Picasso produced more than 150 color linoleum cuts in the 1950s and 60s, but none stood out more for their boldness of execution and sheer artistry than his colorful, semi-abstract portraits of his second wife, Jacqueline Roque (1927-1986). Picasso’s entry into the medium coincided with his introduction to Jacqueline in the early 1950s.
Abandoned by her father, Jacqueline was 18 years old when her mother died of a stroke. Following a short marriage to an engineer named André Hutin, Jacqueline settled in southern France and took a job at the Madoura pottery workshop in Vallauris. Picasso met Jacqueline, then 27 years old, in 1953 while he was beginning what would become a creative outburst of limited-edition pottery at the Madoura workshop. They were married in 1955, following the death of Picasso’s first wife, Olga Koklova.
In these color linoleum cut portraits of Jacqueline, Picasso exaggerates her dark eyes, arching eyebrows and high cheekbones. These characteristics would become steadfast in his later portraiture. Picasso’s series of paintings derived from Eugène Delacroix’s The Women of Algiers was said to be inspired by Roque’s beauty. Picasso declared that “Delacroix had already met Jacqueline,” referring to his painting her into the famous series. Similarly inspired was Picasso’s portrait of Jacqueline as Lola de Valence, an ode to her beauty playing on Édouard Manet’s iconic portrait of the famed Spanish dancer.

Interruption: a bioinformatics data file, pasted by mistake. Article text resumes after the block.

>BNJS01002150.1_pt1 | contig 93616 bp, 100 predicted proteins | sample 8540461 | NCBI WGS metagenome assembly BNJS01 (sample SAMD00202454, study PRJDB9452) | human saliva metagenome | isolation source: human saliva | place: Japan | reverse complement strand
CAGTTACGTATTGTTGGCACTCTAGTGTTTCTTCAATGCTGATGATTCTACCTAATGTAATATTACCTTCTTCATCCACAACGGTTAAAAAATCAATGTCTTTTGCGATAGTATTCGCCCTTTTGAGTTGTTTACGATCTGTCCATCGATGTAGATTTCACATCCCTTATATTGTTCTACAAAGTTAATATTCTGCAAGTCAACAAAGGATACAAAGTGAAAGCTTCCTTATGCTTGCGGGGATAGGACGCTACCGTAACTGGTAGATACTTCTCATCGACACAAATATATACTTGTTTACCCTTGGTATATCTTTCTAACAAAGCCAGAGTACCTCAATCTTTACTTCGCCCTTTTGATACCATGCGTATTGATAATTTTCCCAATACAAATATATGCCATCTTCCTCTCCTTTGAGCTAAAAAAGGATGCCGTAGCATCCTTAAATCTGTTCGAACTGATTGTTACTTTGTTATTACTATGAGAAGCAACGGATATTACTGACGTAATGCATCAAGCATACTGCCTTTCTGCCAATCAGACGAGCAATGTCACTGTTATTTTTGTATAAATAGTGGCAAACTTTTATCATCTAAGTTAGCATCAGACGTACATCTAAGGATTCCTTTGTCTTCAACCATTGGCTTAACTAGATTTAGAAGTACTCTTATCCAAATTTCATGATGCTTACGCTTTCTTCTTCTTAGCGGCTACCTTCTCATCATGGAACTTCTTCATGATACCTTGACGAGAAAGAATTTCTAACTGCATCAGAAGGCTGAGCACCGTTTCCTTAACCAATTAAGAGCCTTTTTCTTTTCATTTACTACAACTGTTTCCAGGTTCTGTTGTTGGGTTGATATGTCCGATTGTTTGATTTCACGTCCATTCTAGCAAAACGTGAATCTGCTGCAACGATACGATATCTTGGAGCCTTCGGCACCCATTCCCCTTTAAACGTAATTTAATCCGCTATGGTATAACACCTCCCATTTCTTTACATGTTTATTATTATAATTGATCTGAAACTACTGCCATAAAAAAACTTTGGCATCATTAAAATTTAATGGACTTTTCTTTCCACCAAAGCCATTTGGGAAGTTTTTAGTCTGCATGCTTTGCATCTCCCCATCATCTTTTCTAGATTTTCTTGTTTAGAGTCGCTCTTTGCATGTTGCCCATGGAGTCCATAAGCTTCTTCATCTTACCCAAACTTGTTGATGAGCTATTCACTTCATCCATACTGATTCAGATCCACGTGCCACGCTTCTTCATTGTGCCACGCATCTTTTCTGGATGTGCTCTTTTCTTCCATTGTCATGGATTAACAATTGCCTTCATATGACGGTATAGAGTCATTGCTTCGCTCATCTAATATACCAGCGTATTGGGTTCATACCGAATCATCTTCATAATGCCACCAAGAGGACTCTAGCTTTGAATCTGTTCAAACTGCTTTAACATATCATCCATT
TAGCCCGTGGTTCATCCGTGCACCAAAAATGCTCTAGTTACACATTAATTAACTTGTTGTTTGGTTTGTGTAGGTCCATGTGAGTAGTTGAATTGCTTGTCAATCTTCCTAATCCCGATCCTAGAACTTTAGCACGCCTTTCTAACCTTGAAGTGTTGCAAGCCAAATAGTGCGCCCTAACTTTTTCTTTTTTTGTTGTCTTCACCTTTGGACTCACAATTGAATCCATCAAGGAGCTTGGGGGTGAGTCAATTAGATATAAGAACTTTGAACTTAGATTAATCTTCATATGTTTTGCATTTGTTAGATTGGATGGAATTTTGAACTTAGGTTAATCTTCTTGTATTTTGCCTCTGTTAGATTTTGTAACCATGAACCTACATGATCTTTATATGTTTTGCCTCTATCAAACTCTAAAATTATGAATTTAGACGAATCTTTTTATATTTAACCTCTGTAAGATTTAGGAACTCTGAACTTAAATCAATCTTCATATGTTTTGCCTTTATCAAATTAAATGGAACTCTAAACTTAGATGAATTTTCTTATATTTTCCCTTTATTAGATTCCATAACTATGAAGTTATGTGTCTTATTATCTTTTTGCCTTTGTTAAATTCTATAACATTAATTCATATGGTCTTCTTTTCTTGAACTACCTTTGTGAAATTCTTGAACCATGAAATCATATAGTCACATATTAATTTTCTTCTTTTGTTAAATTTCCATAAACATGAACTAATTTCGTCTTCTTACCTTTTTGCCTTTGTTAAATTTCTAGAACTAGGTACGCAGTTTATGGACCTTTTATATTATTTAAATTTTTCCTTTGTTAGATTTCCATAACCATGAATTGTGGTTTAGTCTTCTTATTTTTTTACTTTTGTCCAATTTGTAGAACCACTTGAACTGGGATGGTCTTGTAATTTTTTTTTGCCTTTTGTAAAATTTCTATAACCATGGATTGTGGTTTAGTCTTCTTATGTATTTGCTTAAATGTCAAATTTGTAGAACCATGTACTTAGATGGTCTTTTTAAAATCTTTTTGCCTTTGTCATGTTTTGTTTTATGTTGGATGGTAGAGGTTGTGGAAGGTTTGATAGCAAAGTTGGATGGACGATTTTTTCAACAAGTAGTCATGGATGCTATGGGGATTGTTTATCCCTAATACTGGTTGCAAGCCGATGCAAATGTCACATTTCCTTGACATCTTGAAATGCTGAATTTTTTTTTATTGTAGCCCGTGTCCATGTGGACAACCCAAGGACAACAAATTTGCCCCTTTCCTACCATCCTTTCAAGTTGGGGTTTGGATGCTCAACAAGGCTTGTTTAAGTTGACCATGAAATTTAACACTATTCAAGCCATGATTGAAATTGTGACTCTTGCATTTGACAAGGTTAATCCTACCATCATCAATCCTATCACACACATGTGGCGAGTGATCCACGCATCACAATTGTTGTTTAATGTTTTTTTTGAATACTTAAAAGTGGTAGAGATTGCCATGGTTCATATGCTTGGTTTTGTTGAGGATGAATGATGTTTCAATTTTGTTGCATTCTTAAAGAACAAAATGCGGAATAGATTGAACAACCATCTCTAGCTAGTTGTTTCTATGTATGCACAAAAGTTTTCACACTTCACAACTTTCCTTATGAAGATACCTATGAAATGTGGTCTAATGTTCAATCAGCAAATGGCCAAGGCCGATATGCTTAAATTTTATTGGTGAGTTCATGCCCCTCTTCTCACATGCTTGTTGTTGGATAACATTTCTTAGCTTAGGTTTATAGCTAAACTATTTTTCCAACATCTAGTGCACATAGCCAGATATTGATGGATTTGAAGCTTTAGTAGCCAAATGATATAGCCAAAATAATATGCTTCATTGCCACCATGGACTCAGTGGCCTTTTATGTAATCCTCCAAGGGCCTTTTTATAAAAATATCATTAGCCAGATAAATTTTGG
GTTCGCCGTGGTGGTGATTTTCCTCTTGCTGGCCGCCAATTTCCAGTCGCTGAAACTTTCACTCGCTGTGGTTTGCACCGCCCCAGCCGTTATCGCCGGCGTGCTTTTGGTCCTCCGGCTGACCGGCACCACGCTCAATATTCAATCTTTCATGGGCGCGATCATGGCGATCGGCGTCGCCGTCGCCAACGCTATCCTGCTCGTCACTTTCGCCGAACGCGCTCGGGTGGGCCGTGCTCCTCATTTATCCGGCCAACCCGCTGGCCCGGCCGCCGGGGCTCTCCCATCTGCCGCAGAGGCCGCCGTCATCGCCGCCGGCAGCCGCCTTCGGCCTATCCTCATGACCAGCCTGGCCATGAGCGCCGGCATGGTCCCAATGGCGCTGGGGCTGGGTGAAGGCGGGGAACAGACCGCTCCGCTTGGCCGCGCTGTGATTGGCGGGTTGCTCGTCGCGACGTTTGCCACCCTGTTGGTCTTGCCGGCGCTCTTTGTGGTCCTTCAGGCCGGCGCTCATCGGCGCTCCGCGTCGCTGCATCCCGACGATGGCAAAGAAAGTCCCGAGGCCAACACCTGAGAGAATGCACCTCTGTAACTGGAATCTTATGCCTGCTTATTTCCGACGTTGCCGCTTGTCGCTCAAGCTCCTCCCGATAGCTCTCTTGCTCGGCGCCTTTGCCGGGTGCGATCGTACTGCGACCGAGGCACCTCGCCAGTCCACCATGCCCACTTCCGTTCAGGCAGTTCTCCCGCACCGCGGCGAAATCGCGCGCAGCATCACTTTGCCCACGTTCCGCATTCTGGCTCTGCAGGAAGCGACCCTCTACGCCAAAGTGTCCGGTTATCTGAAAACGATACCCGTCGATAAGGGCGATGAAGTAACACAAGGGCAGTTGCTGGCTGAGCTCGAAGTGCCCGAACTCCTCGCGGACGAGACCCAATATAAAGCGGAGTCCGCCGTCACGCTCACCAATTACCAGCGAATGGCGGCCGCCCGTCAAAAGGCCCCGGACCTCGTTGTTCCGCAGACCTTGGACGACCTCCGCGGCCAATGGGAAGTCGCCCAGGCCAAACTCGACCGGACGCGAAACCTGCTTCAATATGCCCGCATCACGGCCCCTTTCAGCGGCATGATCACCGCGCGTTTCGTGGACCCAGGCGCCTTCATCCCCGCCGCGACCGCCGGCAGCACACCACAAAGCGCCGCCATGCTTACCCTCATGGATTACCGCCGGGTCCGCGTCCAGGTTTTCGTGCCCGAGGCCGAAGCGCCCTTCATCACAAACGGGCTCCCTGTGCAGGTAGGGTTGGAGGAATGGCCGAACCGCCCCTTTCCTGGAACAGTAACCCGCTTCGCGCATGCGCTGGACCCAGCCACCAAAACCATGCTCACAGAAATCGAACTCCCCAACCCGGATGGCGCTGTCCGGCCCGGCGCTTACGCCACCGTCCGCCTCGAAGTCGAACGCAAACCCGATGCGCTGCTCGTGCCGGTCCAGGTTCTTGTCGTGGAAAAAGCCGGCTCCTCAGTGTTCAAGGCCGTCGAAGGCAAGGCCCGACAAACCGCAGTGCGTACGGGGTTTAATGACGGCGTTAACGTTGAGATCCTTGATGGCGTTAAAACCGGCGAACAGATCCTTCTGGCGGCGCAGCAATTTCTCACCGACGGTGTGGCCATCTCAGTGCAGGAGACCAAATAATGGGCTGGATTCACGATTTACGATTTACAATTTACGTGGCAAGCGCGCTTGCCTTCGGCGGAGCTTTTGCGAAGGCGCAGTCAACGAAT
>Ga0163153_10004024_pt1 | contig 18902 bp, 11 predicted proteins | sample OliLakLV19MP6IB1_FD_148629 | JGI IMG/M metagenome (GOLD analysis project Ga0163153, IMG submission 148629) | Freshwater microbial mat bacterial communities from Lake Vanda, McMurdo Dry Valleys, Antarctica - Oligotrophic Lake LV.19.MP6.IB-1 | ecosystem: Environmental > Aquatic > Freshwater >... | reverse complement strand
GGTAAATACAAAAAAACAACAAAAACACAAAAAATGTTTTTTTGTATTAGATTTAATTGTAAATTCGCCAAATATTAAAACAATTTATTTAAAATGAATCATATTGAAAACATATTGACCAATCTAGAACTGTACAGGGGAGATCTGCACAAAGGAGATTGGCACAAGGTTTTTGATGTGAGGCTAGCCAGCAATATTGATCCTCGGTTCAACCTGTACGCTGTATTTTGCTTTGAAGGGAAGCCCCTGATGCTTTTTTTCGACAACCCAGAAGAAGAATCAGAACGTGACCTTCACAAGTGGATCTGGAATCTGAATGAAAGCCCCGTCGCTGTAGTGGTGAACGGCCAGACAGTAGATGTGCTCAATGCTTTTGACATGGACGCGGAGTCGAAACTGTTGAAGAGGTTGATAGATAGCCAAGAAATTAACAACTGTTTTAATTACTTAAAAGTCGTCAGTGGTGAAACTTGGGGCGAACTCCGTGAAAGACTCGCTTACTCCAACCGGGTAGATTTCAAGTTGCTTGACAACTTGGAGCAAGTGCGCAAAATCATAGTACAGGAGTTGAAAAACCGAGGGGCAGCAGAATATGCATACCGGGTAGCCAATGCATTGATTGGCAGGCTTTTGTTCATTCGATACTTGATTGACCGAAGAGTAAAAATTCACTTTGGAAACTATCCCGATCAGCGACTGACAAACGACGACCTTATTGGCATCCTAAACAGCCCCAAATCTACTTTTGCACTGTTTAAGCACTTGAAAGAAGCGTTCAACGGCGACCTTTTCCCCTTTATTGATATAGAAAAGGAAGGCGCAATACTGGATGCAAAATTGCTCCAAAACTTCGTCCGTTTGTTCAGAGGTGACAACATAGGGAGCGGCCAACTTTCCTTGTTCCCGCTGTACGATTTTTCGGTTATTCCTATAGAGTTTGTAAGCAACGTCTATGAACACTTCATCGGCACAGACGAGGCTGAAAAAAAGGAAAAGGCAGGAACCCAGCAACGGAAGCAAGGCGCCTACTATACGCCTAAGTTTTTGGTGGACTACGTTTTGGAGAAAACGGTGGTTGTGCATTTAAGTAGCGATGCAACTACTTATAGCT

Jacqueline’s later years with Picasso were fraught with hardship and contention. After his death in 1973 she spent years in litigation with the artist’s mistress Françoise Gilot and his children over his estate. Sadly, she committed suicide 13 years after Picasso’s death, on the eve of the opening of an exhibition of her private collection of Picasso’s work in Spain.